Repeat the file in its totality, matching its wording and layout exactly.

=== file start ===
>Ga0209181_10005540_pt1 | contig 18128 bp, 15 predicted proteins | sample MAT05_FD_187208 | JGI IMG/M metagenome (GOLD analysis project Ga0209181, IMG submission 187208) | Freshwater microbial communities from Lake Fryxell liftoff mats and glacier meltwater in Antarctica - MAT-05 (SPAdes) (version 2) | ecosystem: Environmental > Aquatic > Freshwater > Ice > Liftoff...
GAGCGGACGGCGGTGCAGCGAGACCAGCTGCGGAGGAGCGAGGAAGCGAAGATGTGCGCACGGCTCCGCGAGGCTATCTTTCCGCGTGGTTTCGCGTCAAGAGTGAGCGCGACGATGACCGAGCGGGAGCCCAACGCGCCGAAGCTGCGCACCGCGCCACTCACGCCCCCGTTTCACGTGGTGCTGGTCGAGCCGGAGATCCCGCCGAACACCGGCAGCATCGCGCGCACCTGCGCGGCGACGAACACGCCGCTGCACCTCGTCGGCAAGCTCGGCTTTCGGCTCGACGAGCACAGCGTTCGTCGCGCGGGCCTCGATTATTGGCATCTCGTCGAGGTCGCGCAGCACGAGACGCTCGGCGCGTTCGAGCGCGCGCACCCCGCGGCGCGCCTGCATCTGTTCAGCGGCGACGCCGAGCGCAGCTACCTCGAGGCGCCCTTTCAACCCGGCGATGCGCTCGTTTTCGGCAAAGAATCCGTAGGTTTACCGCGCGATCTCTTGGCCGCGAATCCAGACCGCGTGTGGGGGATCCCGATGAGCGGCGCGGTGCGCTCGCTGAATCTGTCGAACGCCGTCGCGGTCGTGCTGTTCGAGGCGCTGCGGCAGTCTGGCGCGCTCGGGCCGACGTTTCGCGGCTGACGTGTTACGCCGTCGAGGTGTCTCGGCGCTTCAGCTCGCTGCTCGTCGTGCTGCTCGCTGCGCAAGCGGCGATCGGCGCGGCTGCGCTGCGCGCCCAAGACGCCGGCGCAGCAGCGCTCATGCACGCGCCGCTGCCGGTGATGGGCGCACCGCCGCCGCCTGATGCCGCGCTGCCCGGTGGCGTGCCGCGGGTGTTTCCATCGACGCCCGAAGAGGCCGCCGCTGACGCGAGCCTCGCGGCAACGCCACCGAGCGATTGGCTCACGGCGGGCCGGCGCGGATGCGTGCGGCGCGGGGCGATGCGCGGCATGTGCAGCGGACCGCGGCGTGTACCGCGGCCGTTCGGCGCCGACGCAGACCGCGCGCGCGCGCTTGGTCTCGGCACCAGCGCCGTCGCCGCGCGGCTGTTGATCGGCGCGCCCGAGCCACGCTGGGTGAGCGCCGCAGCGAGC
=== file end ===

>Ga0209181_10005540_pt1 | contig 18128 bp, 15 predicted proteins | sample MAT05_FD_187208 | JGI IMG/M metagenome (GOLD analysis project Ga0209181, IMG submission 187208) | Freshwater microbial communities from Lake Fryxell liftoff mats and glacier meltwater in Antarctica - MAT-05 (SPAdes) (version 2) | ecosystem: Environmental > Aquatic > Freshwater > Ice > Liftoff...
GAGCGGACGGCGGTGCAGCGAGACCAGCTGCGGAGGAGCGAGGAAGCGAAGATGTGCGCACGGCTCCGCGAGGCTATCTTTCCGCGTGGTTTCGCGTCAAGAGTGAGCGCGACGATGACCGAGCGGGAGCCCAACGCGCCGAAGCTGCGCACCGCGCCACTCACGCCCCCGTTTCACGTGGTGCTGGTCGAGCCGGAGATCCCGCCGAACACCGGCAGCATCGCGCGCACCTGCGCGGCGACGAACACGCCGCTGCACCTCGTCGGCAAGCTCGGCTTTCGGCTCGACGAGCACAGCGTTCGTCGCGCGGGCCTCGATTATTGGCATCTCGTCGAGGTCGCGCAGCACGAGACGCTCGGCGCGTTCGAGCGCGCGCACCCCGCGGCGCGCCTGCATCTGTTCAGCGGCGACGCCGAGCGCAGCTACCTCGAGGCGCCCTTTCAACCCGGCGATGCGCTCGTTTTCGGCAAAGAATCCGTAGGTTTACCGCGCGATCTCTTGGCCGCGAATCCAGACCGCGTGTGGGGGATCCCGATGAGCGGCGCGGTGCGCTCGCTGAATCTGTCGAACGCCGTCGCGGTCGTGCTGTTCGAGGCGCTGCGGCAGTCTGGCGCGCTCGGGCCGACGTTTCGCGGCTGACGTGTTACGCCGTCGAGGTGTCTCGGCGCTTCAGCTCGCTGCTCGTCGTGCTGCTCGCTGCGCAAGCGGCGATCGGCGCGGCTGCGCTGCGCGCCCAAGACGCCGGCGCAGCAGCGCTCATGCACGCGCCGCTGCCGGTGATGGGCGCACCGCCGCCGCCTGATGCCGCGCTGCCCGGTGGCGTGCCGCGGGTGTTTCCATCGACGCCCGAAGAGGCCGCCGCTGACGCGAGCCTCGCGGCAACGCCACCGAGCGATTGGCTCACGGCGGGCCGGCGCGGATGCGTGCGGCGCGGGGCGATGCGCGGCATGTGCAGCGGACCGCGGCGTGTACCGCGGCCGTTCGGCGCCGACGCAGACCGCGCGCGCGCGCTTGGTCTCGGCACCAGCGCCGTCGCCGCGCGGCTGTTGATCGGCGCGCCCGAGCCACGCTGGGTGAGCGCCGCAGCGAGC